Ever since Toyota revolutionized the world of manufacturing with what has come to be known as the Toyota Production System, countless companies across industry segments have invested significant time, money, and organizational bandwidth to replicate Toyota’s approach and results with their own version of a production system.
Yet despite the relative prevalence of a systemic approach to continuous improvement, there is still some ambiguity about what it means to pursue a production system, how a production system is differentiated from a business system, and how the organization can know if they’ve been successful in implementing a production system. Let’s take these questions one at a time.
What is a Production System?
This is the textbook example of a simple question with a somewhat complex answer. The term “production system” (or operating system...we’re assuming these terms to be interchangeable for the purposes of this article) is closely related to other familiar terms in this space, such as continuous improvement or operational excellence, but I believe most would contend that these terms are not interchangeable. Likewise, the concept of a production system can’t be linked directly to a particular CI methodology, such as Lean, Six Sigma, TQM, TPM, etc., although some combination of those methodologies are foundational to a production system approach.
So with that as background, the best working definition that we’ve surfaced is as follows: A production system is a common approach to managing and improving operations across a distributed manufacturing footprint by strategically implementing industry standard best practices.
This definition attempts to articulate what we believe to be a few critical elements of a production system approach, including:
Focus on driving commonality in day to day operations management and improvement
Minimize or eliminate the oscillating performance curve that exists within organizations that have multiple manufacturing locations due to this lack of a common approach to operations management and improvement
Utilize the right combination of CI methodologies and best practices
While the definition above doesn’t make this point explicitly, a common objective for all companies that undertake a production system journey is that they want to make their operations process dependent, not personality dependent.
What is a Business System?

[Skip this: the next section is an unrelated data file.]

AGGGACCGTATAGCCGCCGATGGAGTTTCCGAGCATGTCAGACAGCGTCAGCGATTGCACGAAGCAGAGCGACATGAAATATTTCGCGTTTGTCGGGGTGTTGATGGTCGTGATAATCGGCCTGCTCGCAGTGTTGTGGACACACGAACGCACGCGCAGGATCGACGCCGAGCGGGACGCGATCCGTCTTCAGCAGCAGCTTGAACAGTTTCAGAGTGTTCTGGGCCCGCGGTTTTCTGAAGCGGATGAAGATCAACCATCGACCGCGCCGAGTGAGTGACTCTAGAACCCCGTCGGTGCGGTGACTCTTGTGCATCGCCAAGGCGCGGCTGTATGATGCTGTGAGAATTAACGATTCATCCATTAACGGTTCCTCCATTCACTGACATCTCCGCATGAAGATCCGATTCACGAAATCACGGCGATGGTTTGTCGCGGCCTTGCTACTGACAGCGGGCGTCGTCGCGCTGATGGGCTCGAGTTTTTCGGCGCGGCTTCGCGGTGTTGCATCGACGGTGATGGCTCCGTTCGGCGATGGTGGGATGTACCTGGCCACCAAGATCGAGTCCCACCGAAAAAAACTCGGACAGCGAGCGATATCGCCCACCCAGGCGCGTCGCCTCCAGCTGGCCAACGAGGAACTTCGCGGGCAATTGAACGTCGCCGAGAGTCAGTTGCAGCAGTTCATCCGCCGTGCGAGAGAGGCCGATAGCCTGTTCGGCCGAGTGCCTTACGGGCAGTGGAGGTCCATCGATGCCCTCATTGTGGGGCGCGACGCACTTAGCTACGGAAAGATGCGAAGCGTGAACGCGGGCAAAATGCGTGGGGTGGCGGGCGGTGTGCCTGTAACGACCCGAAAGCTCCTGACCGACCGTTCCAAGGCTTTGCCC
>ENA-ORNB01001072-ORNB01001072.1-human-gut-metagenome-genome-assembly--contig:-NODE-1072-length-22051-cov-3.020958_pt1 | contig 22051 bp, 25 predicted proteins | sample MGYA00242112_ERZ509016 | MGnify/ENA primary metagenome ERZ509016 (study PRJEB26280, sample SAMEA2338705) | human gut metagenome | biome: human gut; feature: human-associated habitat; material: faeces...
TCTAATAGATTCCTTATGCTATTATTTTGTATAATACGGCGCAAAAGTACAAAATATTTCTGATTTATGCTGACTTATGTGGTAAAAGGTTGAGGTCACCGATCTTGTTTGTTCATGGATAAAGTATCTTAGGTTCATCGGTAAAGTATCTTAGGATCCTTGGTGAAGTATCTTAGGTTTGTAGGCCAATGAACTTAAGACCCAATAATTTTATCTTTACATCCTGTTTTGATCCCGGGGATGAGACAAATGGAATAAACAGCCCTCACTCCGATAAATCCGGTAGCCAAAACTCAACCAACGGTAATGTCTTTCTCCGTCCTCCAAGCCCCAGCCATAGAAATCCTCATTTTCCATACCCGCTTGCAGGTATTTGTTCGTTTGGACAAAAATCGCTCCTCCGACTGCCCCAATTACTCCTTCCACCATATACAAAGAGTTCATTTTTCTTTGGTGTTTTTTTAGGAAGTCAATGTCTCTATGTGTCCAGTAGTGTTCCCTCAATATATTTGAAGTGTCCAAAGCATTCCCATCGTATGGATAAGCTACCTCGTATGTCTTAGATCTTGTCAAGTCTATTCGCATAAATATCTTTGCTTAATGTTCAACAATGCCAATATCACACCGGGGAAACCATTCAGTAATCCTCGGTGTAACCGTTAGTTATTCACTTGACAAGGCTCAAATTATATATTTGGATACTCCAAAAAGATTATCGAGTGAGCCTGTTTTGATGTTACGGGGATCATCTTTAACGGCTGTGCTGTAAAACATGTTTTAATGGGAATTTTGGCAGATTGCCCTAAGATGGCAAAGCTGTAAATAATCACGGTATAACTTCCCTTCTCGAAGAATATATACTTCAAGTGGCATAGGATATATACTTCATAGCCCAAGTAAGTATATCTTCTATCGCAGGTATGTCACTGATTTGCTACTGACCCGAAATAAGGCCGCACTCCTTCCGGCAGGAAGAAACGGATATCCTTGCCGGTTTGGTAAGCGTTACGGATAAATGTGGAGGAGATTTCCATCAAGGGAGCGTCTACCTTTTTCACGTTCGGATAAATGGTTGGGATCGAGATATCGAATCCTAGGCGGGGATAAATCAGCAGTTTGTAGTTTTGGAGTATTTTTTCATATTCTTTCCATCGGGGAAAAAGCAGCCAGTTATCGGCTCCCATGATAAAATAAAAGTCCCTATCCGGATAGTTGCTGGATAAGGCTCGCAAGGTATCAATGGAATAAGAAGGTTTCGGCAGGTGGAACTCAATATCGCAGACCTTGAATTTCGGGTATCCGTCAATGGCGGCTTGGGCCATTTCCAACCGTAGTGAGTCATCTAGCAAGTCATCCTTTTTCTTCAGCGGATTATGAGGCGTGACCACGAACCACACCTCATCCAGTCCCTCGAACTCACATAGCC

Some companies that have invested in a systemic approach to CI don’t talk in terms of a production system but instead refer to a “business system.” One company that has developed a reputation for its business system is Danaher. The Danaher Business System (DBS) is “designed to continuously improve business performance in critical areas of quality, delivery, cost, and innovation.” That definition, while illustrative, doesn’t necessarily differentiate a business system from a production system.
So exactly how is a business system different than a production system? The answer has very little to do with any difference in the approach taken or the methodologies used. Instead the difference is primarily about scope. In other words, a business system is focused on the application of a systemic approach to operations management and continuous improvement across the entire business, inclusive of manufacturing, supply chain, and other corporate functions.
The “Litmus Test” for a Production System
A common issue for organizations taking a production system approach is knowing if they’ve been successful. In other words, how do you know if you have a production system in practice or in name only? There are three characteristics that we look for to know if a company has successfully driven a production system approach:
The organization has identified and documented the best operating practices for their business (i.e., the practices that help them to grow/maintain market share)
These practices have been implemented successfully across their manufacturing fleet. Signs of a successful implementation include:
Ownership and accountability for these practices exists within the line organization (no credit is given if ownership and accountability reside with the CI group)
The implementation of these practices can be independently verified (e.g., direct observation, interviews with employees, evidentiary documentation, etc.)
There is clear line of sight between the implementation of these practices and improved performance (this isn’t an academic exercise or social experiment…the production system implementation has to generate business results)
These practices have been sustained and improved upon over time. If the production system has survived and thrived through multiple business cycles and/or leadership changes, then the likelihood is high that the approach is embedded into the organization and isn’t merely window dressing
Where Are You in Your Production System Journey?
Phase 5 Group partners with companies at all levels of maturity when it comes to CI, whether just getting started, initiating a re-launch, evolving an already proven production system approach, or expanding from production system to business system. One of our key competitive differentiators is EON. EON is the world’s first continuous improvement management platform specifically designed to drive transformational change and manage the improvement journey across the organization. EON helps companies to deploy strategy, manage their improvement project pipeline, develop an operational maturity profile for the business, and implement best practices. By consolidating and integrating the various CI work streams into a single platform, EON provides unparalleled visibility into the status of and benefits of CI for the enterprise while simultaneously creating visibility and accountability for improvement for every employee.